Glow-in-the-dark plants?

Bioterrorism isn't the only concern: One of the ventures that took root at BioCurious is the Glowing Plant project, which has garnered almost $400,000 in Kickstarter pledges to create a glow-in-the-dark plant. The project's team members plan to graft snippets of DNA from a bioluminescent bacteria into a common mustard plant, grow the hybrids in a greenhouse, and send thousands of seed packets to their supporters.

The concept set off alarm bells among environmental groups. The Friends of the Earth and the ETC Group sent a letter to Kickstarter, urging the cancellation of what they called a "controversial and risky" campaign.

The head of the Glowing Plant project, Antony Evans, said his team has been in contact with the U.S. Department of Agriculture, which regulates genetically engineered plants, and will comply with whatever is legally required. "We are taking great care to make sure that nothing we do is going to create any kind of agricultural problem," he told NBC News.

Nevertheless, the issue has stirred up a debate at BioCurious. "It's been a little divisive," McCauley admitted. "Some of the professionals are saying, 'Hey, this is not the way this should be done.'"

Evans said Glowing Plant is considering alternate quarters for its lab work.

Biotech for the masses

Because of the potential for missteps, community labs are careful about following safety standards. Seattle's HiveBio, for example, plans to follow the guidelines for Biosafety Level 1, which means no experiments involving human pathogens will be allowed. "It's like an advanced biology lab ... if you went to a really nice high school," Guthrie-Honea said.

HiveBio is considering projects that go beyond the scope of your typical high-school biology class, however. The top item on the agenda is a study of variations in a gene known as DRD4, which plays a role in dopamine regulation and has been linked to conditions ranging from ADHD to promiscuity and liberalism.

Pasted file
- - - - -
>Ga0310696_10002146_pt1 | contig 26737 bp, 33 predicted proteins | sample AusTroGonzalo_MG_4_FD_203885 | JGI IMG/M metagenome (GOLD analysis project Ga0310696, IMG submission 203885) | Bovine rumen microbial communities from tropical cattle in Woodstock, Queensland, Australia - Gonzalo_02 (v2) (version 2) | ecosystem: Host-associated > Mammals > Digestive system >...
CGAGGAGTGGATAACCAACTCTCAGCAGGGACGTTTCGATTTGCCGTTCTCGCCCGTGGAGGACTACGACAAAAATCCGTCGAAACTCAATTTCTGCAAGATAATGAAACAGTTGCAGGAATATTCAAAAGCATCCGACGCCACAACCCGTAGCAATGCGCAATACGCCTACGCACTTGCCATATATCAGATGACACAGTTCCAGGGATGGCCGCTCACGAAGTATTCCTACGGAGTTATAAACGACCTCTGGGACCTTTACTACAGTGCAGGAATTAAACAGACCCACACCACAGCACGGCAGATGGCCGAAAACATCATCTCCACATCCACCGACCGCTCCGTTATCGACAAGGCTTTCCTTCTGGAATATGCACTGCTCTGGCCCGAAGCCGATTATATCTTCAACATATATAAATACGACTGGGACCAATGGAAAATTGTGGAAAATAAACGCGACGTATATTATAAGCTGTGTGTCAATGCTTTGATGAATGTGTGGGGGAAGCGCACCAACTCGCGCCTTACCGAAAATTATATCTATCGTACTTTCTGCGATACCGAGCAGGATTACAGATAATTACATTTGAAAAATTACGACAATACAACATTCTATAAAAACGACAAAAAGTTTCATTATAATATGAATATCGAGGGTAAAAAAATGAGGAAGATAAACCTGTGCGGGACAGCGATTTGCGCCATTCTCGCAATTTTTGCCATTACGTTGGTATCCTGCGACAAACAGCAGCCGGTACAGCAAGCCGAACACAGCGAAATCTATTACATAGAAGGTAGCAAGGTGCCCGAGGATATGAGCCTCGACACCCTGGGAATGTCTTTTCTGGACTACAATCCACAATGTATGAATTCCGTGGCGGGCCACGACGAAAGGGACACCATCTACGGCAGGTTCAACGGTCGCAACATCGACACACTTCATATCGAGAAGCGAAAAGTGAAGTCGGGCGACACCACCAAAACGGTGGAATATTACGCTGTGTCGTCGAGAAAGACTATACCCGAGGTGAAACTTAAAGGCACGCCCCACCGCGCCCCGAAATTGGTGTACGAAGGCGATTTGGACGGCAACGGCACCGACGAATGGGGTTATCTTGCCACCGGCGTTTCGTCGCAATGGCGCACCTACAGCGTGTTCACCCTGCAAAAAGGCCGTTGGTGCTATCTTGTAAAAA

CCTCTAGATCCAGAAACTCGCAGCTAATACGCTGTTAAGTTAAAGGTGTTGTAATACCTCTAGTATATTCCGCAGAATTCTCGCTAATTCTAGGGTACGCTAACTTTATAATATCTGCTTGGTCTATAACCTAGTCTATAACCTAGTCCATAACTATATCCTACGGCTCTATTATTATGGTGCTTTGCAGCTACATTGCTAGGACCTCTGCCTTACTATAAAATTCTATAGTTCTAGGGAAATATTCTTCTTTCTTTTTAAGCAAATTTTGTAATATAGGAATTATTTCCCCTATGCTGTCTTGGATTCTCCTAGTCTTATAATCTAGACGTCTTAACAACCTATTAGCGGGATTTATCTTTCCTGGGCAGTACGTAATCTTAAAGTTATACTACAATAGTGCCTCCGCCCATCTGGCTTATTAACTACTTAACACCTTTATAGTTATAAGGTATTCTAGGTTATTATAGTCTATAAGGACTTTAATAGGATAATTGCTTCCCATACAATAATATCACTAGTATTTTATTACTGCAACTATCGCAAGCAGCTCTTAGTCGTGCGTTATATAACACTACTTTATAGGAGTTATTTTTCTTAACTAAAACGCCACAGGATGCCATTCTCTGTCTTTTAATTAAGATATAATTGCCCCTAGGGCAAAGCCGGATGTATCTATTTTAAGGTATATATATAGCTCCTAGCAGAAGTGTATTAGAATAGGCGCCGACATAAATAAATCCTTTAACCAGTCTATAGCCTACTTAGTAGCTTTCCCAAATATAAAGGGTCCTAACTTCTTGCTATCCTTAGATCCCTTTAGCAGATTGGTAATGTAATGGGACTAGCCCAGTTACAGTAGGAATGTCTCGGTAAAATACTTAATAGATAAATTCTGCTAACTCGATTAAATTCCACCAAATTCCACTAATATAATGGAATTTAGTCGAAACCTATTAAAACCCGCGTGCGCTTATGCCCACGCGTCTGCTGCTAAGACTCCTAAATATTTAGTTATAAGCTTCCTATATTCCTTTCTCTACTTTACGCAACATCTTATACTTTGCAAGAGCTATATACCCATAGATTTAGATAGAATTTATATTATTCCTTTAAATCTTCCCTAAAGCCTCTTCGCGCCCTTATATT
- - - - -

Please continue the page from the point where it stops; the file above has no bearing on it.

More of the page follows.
The lab also plans to offer introductory classes for folks who want to learn the basics about biotech.

Education may well turn out to be the biolabs' biggest benefit, said Daniel Grushkin, one of the founders of New York's Genspace community lab. "You can take some DNA from a jellyfish, and you put it in bacteria, and the bacteria almost overnight starts to fluoresce. ... Going from that to curing cancer or the next superbug is an exaggeration beyond exaggeration," Grushkin said. "On the other hand, this is a great step in public education and public outreach."

And who knows? Just as a couple of guys working in a garage accelerated the computer revolution in the 1970s, a couple of gals working in a community biolab may supercharge the biotech revolution.

"There is no telling where exactly the next big idea will come from," George Goodno, director of state policy communications for the Biotechnology Industry Organization, told NBC News in an email. "There is always the possibility it may come from someone tinkering in their homemade laboratory. Ultimately, good science tends to get funded and advanced regardless of its origin." 

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Alan Boyle is's science editor. Connect with the Cosmic Log community by "liking" the NBC News Science Facebook page, following @b0yle on Twitter and adding the Cosmic Log page to your Google+ presence. To keep up with's stories about science and space, sign up for the Tech & Science newsletter, delivered to your email in-box every weekday. You can also check out "The Case for Pluto," my book about the controversial dwarf planet and the search for new worlds.